Whether this person realised the labels were created BECAUSE people care I’m not sure. That the labels help us talk about shaming directly, allowing us to quickly get to the point, and (in the age of Twitter) in fewer characters.

7) IS BODY SHAMING OUTRAGE JUST FEMINISTS BEING WHINGEY?

I was informed that feminists are whinging about body shaming but nobody else cares… and that feminists are all to blame for skinny shaming anyway.

Here’s the thing, body shaming is not top of feminsts agendas. Equality is. Respect is. Feminism is not a movement designed around making women feel bad about themselves for their bodies and their looks, and to suggest it is shows a complete lack of understanding about what feminists want.

The outrage is because we are sick of being told what to do with our bodies. We are sick of being told our bodies are our soul value. We are sick of being treated like inferior beings for not conforming to a beauty standard created by an industry designed to sell us things by making us feel bad about ourselves. We are sick of men dictating how we should look, feel, be.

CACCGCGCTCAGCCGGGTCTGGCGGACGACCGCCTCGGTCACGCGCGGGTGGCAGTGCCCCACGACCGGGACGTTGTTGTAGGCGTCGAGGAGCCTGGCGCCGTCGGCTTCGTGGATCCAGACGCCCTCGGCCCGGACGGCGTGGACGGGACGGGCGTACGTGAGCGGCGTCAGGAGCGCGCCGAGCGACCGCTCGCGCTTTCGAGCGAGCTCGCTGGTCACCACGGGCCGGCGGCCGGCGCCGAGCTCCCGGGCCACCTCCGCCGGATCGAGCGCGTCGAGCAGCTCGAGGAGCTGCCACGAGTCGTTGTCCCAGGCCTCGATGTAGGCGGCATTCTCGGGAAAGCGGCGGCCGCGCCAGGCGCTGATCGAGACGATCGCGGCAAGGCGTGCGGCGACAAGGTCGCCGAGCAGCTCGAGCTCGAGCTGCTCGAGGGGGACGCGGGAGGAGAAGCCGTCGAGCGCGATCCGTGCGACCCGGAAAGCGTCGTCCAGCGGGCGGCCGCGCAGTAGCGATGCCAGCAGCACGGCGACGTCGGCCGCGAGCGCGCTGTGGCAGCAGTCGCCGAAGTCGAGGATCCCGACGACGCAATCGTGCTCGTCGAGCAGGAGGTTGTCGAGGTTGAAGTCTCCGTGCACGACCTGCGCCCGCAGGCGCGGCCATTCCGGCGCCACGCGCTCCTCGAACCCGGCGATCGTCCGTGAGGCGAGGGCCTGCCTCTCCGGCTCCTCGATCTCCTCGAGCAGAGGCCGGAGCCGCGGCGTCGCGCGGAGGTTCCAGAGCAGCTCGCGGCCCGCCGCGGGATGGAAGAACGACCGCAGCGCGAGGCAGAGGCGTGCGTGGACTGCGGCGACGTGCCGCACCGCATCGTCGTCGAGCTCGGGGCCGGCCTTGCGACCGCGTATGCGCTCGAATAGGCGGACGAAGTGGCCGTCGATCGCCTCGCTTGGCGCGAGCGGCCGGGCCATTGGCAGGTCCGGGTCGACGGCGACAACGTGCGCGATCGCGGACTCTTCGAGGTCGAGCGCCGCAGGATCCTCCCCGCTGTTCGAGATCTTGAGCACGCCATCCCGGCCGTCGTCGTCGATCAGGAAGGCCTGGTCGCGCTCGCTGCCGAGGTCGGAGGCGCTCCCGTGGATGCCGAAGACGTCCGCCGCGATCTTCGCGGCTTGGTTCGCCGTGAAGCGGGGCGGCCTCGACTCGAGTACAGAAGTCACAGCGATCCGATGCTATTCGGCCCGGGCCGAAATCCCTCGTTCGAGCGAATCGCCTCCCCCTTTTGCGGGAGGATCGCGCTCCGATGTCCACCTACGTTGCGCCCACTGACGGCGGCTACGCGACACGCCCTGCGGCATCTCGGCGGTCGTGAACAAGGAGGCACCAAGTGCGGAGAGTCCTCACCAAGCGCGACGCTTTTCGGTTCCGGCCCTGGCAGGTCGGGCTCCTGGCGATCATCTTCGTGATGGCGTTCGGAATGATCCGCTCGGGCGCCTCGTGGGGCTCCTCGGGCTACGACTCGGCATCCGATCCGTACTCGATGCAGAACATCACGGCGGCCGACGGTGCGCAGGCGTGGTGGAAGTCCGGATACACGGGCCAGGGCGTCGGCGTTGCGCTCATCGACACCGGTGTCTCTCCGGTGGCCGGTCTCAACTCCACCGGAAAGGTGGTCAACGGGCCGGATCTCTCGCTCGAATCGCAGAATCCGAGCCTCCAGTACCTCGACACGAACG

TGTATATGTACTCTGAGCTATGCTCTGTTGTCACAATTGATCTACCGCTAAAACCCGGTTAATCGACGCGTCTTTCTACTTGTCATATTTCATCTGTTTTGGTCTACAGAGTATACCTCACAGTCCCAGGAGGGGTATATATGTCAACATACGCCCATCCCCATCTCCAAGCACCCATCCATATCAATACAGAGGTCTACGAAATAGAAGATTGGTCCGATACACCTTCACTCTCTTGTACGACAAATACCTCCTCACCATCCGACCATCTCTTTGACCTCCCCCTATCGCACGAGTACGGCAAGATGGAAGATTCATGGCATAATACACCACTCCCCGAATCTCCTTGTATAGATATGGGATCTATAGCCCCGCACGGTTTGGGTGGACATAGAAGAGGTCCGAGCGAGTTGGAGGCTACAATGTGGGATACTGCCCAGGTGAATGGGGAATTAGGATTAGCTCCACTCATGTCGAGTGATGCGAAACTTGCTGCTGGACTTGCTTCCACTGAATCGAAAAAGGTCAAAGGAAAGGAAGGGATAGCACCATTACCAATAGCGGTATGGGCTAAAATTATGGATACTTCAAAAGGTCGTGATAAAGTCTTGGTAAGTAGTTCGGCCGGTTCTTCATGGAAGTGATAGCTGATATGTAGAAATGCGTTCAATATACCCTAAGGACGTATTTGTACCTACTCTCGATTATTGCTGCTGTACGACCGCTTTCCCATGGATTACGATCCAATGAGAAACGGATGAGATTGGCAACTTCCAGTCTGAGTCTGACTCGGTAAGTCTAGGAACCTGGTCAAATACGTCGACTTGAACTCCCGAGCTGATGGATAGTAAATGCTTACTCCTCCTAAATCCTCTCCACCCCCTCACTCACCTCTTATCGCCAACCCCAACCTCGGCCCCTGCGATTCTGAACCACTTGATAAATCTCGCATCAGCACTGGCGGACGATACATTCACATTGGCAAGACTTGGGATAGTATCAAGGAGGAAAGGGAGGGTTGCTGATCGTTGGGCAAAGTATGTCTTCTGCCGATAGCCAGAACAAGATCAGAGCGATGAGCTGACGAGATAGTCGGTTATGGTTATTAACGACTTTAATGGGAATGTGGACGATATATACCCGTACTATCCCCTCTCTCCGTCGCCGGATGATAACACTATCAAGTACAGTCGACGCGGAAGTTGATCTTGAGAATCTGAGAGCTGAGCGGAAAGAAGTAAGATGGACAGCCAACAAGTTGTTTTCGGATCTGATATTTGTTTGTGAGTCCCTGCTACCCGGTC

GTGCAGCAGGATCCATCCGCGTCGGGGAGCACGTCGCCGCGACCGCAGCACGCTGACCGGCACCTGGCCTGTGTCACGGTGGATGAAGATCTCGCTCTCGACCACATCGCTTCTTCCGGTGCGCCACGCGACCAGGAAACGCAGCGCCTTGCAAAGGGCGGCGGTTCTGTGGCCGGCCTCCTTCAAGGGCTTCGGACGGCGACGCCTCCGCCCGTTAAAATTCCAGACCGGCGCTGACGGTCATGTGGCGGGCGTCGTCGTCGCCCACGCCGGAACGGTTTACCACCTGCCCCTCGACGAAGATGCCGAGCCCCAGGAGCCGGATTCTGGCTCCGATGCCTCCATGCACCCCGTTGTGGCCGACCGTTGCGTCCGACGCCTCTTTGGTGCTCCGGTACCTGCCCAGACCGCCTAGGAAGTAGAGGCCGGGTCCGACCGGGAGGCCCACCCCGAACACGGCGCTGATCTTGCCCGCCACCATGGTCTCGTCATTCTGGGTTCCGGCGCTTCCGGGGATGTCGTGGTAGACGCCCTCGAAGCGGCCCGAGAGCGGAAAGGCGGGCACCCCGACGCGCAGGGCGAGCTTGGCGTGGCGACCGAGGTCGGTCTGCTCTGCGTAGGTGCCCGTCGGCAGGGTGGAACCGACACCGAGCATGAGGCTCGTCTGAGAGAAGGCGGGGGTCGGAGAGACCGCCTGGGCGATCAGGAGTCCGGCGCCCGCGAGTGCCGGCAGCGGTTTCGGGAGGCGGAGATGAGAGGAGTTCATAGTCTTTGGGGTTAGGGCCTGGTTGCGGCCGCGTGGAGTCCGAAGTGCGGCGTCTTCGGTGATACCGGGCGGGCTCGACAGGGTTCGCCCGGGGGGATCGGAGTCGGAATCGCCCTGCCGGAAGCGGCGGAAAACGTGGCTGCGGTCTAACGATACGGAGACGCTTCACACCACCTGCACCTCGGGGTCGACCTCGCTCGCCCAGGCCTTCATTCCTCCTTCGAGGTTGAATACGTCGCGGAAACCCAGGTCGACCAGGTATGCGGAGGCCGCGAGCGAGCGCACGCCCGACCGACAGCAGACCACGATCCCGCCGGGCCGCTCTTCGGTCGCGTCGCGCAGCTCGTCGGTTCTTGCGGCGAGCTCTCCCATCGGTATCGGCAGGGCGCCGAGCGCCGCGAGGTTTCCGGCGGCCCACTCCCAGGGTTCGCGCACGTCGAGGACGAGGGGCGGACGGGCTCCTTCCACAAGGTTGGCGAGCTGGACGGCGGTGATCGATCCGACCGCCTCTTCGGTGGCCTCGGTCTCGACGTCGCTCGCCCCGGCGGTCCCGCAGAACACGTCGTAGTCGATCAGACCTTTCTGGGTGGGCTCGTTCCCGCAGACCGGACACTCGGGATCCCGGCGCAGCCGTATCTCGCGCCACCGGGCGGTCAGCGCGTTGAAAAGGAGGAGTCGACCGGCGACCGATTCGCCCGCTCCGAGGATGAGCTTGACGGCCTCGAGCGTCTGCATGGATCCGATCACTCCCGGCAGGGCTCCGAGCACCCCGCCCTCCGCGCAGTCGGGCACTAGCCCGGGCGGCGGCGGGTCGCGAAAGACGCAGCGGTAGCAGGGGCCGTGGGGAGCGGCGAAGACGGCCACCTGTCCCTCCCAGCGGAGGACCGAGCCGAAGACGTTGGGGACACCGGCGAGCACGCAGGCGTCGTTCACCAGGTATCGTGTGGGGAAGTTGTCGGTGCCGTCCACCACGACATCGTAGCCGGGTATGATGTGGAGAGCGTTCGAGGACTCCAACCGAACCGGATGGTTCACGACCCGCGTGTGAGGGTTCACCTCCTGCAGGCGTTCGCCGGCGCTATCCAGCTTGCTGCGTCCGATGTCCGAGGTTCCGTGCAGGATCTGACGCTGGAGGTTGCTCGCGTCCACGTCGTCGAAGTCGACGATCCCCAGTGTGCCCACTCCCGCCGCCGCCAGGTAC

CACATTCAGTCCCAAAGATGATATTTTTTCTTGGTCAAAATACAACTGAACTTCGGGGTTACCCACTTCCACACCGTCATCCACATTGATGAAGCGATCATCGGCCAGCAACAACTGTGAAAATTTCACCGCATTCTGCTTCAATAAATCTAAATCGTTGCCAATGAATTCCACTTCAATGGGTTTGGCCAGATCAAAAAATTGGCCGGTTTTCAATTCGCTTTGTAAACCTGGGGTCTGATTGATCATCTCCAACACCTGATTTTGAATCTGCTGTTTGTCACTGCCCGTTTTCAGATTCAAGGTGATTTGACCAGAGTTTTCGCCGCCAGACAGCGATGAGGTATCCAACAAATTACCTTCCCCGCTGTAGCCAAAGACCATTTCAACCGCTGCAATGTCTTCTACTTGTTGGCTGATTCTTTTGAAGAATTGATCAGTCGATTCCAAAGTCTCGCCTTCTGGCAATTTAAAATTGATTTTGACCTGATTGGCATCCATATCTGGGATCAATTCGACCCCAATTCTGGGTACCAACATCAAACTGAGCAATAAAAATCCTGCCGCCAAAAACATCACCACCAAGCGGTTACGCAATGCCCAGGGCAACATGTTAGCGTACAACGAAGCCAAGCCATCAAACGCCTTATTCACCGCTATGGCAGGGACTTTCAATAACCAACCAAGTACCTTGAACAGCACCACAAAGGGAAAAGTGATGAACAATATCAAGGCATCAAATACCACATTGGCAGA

So this was my response to the barrage of abuse I recevied on Twitter for standing up and saying no to body shaming, no to fat shaming, and no to abuse received for how our bodies look.

STOP BODY SHAMING. IT’S NONE OF YOUR BUSINESS WHAT MY BODY LOOKS LIKE.

What matters is who we are, how we feel, what we want, and what we do.

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About J.J. Barnes

Author of The Lilly Prospero Series Writer and Podcaster at www.SirenStories.co.uk Blogger at Rose And Mum And More Contributor to The Huffington Post
This entry was posted in Body Image and tagged , , , , , , , , , , , . Bookmark the permalink.

5 Responses to Body Shaming

  1. jodiebloomer says:

    Bloody well said. When will it change?

  2. I’m sorry the trolls were attacking for you having an opinion. However, I’m very glad to see that they didn’t silence you.

  3. V says:

    It’s ridiculous how some people act when you call them out for bullying!

  4. Amanda says:

    That was a powerful message I enjoyed reading this article 100%. I believe body shaming should be stopped! because everyone of every weight is affected. Keep fighting for what you believe in! -From a young girl you’ve inspired.